Rookie Mistake


By Lyn






SUMMARY: Sheppard never thought he’d make such a stupid rookie mistake.


John Sheppard cursed his stupidity even as he took a step toward the downed Wraith. He’d been in the Pegasus Galaxy long enough to know that it took a lot more than a hail of P-90 weapon fire to kill a Wraith outright.


He saw the dying Wraith’s hand raise, hover for just a moment over the self-destruct button on its chest as though the creature was undecided of its fate. Sheppard didn’t bother raising his weapon again. Pivoting on his heel, he turned and ran.


Too late.


The blast slammed into him, lifting him high into the air, and for a dizzying moment, the sky and earth changed places. He somersaulted over and over, vaguely aware of a fiery burn that clawed through the skin of his back. His flight was short-lived; his landing hard and brutal, driving the air from his lungs, and, he suspected, cracking a rib or two.


He struggled to his knees, gasping for breath through lungs that seemed to be paralyzed. His head felt too heavy to hold up, hanging down between his outstretched, trembling arms. He dragged himself upright, only to collapse back to his knees when his legs gave way. His ears were ringing, and bile surged up his gullet, burning his throat. He retched, coughed then determinedly stood again, pausing only briefly to look back at what was left of the enemy.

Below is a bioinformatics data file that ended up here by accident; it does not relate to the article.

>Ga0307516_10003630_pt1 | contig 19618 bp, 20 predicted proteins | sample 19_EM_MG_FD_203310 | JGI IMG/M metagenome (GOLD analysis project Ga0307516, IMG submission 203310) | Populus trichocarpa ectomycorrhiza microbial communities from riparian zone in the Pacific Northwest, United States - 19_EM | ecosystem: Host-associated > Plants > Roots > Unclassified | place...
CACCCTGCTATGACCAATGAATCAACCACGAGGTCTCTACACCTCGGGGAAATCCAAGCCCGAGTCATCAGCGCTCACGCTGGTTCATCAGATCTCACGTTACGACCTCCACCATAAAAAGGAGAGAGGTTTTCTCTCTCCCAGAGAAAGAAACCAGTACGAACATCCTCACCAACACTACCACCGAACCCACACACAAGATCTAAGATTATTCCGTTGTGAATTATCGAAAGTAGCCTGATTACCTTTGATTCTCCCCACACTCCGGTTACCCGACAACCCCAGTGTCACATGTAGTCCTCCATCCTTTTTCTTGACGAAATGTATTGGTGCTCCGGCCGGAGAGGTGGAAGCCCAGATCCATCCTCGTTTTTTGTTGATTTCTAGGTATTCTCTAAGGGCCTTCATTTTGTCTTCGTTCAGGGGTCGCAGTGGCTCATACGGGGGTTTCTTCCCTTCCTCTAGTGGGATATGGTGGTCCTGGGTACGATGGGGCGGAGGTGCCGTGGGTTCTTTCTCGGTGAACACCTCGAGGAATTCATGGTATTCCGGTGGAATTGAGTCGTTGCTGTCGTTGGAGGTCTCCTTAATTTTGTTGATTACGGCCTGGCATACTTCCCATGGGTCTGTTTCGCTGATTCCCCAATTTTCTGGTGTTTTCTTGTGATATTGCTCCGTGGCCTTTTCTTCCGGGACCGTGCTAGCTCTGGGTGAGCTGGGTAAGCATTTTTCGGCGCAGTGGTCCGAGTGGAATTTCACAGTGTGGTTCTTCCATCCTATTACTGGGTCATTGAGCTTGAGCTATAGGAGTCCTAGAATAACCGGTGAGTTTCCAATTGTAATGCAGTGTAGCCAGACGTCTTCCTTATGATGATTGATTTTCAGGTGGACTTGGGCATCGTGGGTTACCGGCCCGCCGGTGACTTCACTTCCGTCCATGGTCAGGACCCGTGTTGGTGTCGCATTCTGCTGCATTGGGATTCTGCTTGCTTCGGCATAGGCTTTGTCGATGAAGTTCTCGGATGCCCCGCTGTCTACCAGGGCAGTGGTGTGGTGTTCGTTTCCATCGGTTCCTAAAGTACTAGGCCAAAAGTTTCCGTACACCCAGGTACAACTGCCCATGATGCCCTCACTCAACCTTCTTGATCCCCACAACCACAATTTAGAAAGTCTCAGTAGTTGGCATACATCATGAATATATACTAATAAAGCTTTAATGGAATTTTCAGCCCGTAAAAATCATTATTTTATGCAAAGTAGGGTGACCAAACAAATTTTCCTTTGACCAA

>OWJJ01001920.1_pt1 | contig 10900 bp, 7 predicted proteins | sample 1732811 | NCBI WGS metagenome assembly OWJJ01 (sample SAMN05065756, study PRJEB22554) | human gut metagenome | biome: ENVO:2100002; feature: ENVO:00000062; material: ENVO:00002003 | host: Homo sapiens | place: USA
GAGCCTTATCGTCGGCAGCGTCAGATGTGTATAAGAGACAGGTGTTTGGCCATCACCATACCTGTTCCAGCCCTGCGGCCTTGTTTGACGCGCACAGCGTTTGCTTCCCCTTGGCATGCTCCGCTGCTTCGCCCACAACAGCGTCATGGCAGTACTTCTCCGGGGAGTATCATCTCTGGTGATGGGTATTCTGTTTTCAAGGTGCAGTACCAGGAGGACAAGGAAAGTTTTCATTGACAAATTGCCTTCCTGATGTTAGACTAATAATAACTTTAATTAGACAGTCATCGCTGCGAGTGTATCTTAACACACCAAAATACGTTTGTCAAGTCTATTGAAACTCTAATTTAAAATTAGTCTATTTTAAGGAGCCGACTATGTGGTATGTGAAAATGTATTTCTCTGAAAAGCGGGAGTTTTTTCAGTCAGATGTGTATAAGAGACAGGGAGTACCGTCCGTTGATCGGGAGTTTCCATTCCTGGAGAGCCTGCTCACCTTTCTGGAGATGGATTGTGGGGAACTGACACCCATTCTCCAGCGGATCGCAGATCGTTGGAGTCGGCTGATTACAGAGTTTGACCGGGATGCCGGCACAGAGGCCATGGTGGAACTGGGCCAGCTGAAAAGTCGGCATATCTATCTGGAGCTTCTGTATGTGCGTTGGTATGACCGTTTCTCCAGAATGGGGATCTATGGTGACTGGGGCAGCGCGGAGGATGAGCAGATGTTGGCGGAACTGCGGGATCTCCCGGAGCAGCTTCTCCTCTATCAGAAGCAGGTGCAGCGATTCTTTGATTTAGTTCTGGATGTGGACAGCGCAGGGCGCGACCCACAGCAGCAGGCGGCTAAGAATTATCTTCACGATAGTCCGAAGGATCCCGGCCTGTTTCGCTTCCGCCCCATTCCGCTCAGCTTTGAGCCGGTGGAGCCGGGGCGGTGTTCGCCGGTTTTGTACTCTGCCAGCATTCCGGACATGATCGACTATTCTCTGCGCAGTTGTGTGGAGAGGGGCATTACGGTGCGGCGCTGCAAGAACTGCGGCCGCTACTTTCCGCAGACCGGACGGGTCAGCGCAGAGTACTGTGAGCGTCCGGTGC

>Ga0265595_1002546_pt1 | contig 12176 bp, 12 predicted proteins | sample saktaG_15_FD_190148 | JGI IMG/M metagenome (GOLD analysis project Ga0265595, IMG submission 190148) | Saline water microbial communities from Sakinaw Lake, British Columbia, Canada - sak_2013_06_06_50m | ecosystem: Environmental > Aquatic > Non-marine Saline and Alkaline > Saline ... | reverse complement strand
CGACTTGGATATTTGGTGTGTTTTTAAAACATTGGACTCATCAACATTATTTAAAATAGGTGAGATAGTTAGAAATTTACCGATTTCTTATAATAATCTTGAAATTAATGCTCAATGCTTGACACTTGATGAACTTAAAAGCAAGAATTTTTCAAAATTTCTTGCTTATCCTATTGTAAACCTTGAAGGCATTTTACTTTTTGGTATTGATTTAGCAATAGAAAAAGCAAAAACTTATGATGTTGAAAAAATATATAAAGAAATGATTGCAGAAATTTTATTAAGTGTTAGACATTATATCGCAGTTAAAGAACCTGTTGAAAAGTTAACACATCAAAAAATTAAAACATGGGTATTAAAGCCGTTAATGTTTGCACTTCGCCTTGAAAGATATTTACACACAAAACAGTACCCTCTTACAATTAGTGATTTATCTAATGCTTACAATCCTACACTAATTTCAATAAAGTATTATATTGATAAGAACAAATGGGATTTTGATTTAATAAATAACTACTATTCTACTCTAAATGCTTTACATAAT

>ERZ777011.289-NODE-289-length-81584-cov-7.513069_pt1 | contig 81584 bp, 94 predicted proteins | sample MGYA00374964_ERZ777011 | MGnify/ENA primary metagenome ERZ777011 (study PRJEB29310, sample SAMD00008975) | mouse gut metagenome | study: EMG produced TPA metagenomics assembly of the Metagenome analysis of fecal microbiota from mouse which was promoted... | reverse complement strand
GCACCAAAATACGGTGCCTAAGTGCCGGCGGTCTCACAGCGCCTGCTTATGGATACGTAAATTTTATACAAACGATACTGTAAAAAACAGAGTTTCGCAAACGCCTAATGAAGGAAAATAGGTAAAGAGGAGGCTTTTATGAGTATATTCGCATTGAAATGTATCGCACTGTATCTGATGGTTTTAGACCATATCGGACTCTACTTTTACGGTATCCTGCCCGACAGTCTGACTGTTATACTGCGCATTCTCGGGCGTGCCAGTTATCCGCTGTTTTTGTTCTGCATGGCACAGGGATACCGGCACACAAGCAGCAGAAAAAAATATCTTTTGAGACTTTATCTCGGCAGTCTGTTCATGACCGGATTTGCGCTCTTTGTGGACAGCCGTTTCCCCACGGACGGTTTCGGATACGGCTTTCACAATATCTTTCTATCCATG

Staggering drunkenly, he hobbled for the shelter of the trees, weaving sideways automatically as the heat of a Wraith blast seared his cheek, spitting bark into his eyes as it ricocheted off the nearest tree trunk. He felt befuddled and dazed but his innate sense of self-preservation prevailed, adrenaline flooding his body, his strength returning quickly.


There would be time later to castigate himself for such a stupid rookie mistake. Raising his weapon, he grunted as the movement caused white-hot pain to sear through his back.


Only one of the bastards left.


Sheppard waited, biding his time. The moment the Wraith came into view, he stepped out from his hiding place and opened fire, not stopping until his clip was empty. He didn’t even wait to see it fall. Turning, he limped back toward the jumper, weariness and pain finally beginning to overwhelm him as the adrenaline rush subsided.


He just made it to the rear hatch before his body gave up the ghost. The door slid up and he caught a brief glimpse of Rodney’s surprised expression before he hit the ground. This time, he didn’t feel the impact.